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Today’s Bible Reading: Ezekiel 29-30:26; Hebrews 11:32-12:13; Psalm 112:1-10; Proverbs 27:17

Old Testament

After delivering a pronouncement of judgement and destruction upon Tyre in yesterday’s reading, God turns His attention to Egypt today. Pharaoh had become so conceited that he actually took credit for creating the Nile River (Ezekiel 29:3). This is not completely surprising as Pharaohs (and later Caesars) were considered by the people and themselves to be gods. This, of course, is nonsense. But beliefs like this one are sin and God must deal with them. In response God declares Himself to be Pharaoh’s enemy (Ezekiel 29:10). It is not a good thing to have God as your enemy. When God becomes your enemy you can be 100% certain of defeat.

God predicted that Egypt would be conquered and its people will be taken captive (Ezekiel 29:4). This happened just as predicted when Babylon conquered Egypt in 567 BC, not long after they conquered Jerusalem. Notice that God’s purpose in allowing this to happen: He wanted Egypt to know that He, and He alone, was God and Pharaoh was not (Ezekiel 29:6). We’ve seen this many times before in other prophecies against nations.

God’s goal is for us to be humbled. We think we are better, smarter, and stronger than we are so we don’t think we need God. But thinking like this only separates from Him and ruins our lives. God doesn’t want that. He wants the absolute best for us. But before we can have the absolute best, we have to realize that He is God and we are not – we have to be humbled.

God promised Egypt that they would only be gone from the land for 40 years (Ezekiel 29:13). After that time they would return. This, too, happened just as predicted after the Persians conquered Babylon. It was the policy of the Persians to allow captive people to return to their homeland. Just like the Jews were allowed to return home, so too were the Egyptians.

Notice another benefit of destroying Egypt… Israel would learn not to rely on her again (Ezekiel 29:16). Rather than turning to God when confronted by Babylon, Israel turned to other human beings for help. Those human beings failed. By destroying Egypt God was also teaching Israel a lesson. Two birds with one stone. This is still a good lesson for us today. Only God can provide the healing and protection we need in life. Our first instinct should be to turn to Him in times of trouble. Putting our trust in other people is sin.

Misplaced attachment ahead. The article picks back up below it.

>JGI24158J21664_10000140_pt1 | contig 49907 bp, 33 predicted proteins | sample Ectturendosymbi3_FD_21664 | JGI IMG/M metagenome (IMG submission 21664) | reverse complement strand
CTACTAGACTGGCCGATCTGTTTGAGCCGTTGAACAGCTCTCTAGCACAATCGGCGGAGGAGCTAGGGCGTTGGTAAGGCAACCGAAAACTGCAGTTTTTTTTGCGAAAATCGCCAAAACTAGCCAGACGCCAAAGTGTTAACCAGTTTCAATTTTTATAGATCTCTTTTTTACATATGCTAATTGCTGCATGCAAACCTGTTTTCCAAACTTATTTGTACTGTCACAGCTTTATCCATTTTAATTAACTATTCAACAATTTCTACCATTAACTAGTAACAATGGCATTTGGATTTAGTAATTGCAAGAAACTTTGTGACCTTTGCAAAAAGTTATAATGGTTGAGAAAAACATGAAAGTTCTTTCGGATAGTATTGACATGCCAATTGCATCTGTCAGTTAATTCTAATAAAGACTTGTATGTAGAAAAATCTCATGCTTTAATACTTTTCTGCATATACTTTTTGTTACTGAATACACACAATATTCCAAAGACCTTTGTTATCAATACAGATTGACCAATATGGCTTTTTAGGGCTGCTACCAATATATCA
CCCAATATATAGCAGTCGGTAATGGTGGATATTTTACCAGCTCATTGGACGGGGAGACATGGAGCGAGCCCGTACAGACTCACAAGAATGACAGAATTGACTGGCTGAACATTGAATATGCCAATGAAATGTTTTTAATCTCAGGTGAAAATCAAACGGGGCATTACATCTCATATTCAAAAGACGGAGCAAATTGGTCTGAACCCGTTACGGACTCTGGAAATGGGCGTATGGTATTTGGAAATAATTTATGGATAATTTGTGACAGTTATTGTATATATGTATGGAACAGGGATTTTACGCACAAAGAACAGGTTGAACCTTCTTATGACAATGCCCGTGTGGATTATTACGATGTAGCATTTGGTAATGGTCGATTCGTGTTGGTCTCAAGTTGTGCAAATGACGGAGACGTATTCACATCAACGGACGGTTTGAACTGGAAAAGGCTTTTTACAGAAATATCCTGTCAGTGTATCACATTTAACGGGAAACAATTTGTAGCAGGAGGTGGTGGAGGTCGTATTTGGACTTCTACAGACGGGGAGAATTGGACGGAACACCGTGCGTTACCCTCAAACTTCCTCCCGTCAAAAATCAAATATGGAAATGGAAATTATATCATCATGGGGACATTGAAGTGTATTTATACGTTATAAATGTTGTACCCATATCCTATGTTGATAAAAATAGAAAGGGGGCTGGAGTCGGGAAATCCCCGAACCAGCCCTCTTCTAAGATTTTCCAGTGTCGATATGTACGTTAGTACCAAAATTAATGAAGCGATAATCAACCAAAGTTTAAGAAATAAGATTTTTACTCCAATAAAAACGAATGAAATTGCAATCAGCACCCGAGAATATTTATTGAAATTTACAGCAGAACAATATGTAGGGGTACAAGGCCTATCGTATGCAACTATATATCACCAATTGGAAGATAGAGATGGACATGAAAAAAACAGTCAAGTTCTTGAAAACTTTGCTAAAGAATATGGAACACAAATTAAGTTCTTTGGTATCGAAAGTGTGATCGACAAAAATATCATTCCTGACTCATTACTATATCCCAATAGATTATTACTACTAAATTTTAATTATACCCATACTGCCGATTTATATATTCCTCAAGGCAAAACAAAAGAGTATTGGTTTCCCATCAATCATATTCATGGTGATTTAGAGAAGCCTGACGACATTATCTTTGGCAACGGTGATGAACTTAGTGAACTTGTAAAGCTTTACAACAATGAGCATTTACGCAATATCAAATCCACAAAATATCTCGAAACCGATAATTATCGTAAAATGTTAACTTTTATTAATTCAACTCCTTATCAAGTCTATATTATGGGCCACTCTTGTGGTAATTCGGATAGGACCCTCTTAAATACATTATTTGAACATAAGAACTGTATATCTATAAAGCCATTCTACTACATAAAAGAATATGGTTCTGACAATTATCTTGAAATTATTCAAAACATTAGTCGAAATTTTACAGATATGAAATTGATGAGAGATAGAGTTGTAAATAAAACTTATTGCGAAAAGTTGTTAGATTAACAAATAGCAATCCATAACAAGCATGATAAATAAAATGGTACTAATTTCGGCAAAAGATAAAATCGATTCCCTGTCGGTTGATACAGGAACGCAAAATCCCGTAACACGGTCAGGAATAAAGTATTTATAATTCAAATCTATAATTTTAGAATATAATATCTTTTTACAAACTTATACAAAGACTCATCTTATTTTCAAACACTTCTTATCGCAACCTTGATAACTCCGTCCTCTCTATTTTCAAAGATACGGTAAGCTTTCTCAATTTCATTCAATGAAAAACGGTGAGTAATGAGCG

God, of course, will likely work through other people by sending others to provide help and comfort. But if we turn to them without first turning to God it indicates that we are looking to others to help us solve problems. We should first turn to God and let Him work in our lives.

New Testament

In Hebrews 11:32-40 God lists other people of faith. Notice that none of these people had perfect faith. Gideon had many doubts, as did Barak who only went into battle after Deborah confronted him about his timidity. Samson was used by God to do many things but had a tremendous weakness when it came to women. But they made it into this verse because of their faith. Their faith may not have been strong at times. But that is okay. Weak faith is better than unbelief. God is not looking for perfect people because there aren’t any. He is looking for those with even a tiny bit of faith. Those are the people He can use.

Many people in the Old Testament persevered by faith to accomplish great things (Hebrews 11:33) while some persevered through faith under the most dire conditions (Hebrews 11:35-36). All these people persevered because they believed in a Messiah they would never see (Hebrews 10:39). That is faith.

The lives of these faithful people should be of great encouragement to us living today as we run the race of life (Hebrews 12:1). We know what awaits us at the finish line and that should motivate us, just like Jesus was focused on the glory that awaited Him and not pain and humiliation of the cross (Hebrews 12:2). Jesus’ glory is permanent. The cross was temporary. Too often we refuse to go through temporary pain to achieve long lasting success. That is certainly true when it comes to salvation. The path to heaven is not easy but the rewards are tremendous. Sadly, as Jesus told us, a very small percentage of people – probably in the single digits – will choose this route ( (Matthew 7:13-14).

A parent corrects her child because she loves that child and does not want to see him make mistakes. The same is true with God (Hebrews 12:6-8). God corrects not because He is mean but because He loves. Love cares. If God didn’t love you He would ignore you.


The one thing that makes God-haters angry the most is the lives Christians live. They hate to see God’s children successful or wealthy (Psalm 112:3). They hate to see God’s children acting generously or compassionately (Psalm 112:4). They hate to see us living confident, fearless lives (Psalm 112:8). The sad part is that they can live this way too. But they choose not to.

Comments? Questions? I’d love to hear from you. Please feel free to contact me about this post.


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